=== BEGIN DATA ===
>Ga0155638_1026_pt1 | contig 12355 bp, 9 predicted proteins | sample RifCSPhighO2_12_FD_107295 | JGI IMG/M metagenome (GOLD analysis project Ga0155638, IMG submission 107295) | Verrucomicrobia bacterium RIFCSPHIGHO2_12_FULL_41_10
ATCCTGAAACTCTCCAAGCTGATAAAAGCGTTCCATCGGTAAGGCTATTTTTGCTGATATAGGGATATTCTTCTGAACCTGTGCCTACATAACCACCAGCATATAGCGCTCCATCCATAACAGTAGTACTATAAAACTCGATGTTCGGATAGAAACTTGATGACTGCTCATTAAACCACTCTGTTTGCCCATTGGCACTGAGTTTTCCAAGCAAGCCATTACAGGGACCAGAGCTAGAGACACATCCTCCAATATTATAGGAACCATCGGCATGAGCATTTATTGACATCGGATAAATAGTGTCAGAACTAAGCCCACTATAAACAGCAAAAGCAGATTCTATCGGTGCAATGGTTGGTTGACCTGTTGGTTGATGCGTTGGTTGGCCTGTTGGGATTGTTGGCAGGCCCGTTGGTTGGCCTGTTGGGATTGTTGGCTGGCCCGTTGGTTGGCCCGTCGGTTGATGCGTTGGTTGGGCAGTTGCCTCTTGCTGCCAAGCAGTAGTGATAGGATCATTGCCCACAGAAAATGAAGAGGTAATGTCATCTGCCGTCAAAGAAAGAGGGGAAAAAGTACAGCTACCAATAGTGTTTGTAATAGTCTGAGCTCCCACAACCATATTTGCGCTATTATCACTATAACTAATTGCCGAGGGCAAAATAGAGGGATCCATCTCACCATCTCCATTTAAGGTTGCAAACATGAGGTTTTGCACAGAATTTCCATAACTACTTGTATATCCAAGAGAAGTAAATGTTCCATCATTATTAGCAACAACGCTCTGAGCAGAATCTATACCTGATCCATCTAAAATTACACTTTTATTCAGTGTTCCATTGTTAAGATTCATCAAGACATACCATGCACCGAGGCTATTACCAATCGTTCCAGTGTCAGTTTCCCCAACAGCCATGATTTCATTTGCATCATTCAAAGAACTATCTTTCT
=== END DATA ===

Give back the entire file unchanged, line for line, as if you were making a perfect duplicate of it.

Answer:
>Ga0155638_1026_pt1 | contig 12355 bp, 9 predicted proteins | sample RifCSPhighO2_12_FD_107295 | JGI IMG/M metagenome (GOLD analysis project Ga0155638, IMG submission 107295) | Verrucomicrobia bacterium RIFCSPHIGHO2_12_FULL_41_10
ATCCTGAAACTCTCCAAGCTGATAAAAGCGTTCCATCGGTAAGGCTATTTTTGCTGATATAGGGATATTCTTCTGAACCTGTGCCTACATAACCACCAGCATATAGCGCTCCATCCATAACAGTAGTACTATAAAACTCGATGTTCGGATAGAAACTTGATGACTGCTCATTAAACCACTCTGTTTGCCCATTGGCACTGAGTTTTCCAAGCAAGCCATTACAGGGACCAGAGCTAGAGACACATCCTCCAATATTATAGGAACCATCGGCATGAGCATTTATTGACATCGGATAAATAGTGTCAGAACTAAGCCCACTATAAACAGCAAAAGCAGATTCTATCGGTGCAATGGTTGGTTGACCTGTTGGTTGATGCGTTGGTTGGCCTGTTGGGATTGTTGGCAGGCCCGTTGGTTGGCCTGTTGGGATTGTTGGCTGGCCCGTTGGTTGGCCCGTCGGTTGATGCGTTGGTTGGGCAGTTGCCTCTTGCTGCCAAGCAGTAGTGATAGGATCATTGCCCACAGAAAATGAAGAGGTAATGTCATCTGCCGTCAAAGAAAGAGGGGAAAAAGTACAGCTACCAATAGTGTTTGTAATAGTCTGAGCTCCCACAACCATATTTGCGCTATTATCACTATAACTAATTGCCGAGGGCAAAATAGAGGGATCCATCTCACCATCTCCATTTAAGGTTGCAAACATGAGGTTTTGCACAGAATTTCCATAACTACTTGTATATCCAAGAGAAGTAAATGTTCCATCATTATTAGCAACAACGCTCTGAGCAGAATCTATACCTGATCCATCTAAAATTACACTTTTATTCAGTGTTCCATTGTTAAGATTCATCAAGACATACCATGCACCGAGGCTATTACCAATCGTTCCAGTGTCAGTTTCCCCAACAGCCATGATTTCATTTGCATCATTCAAAGAACTATCTTTCT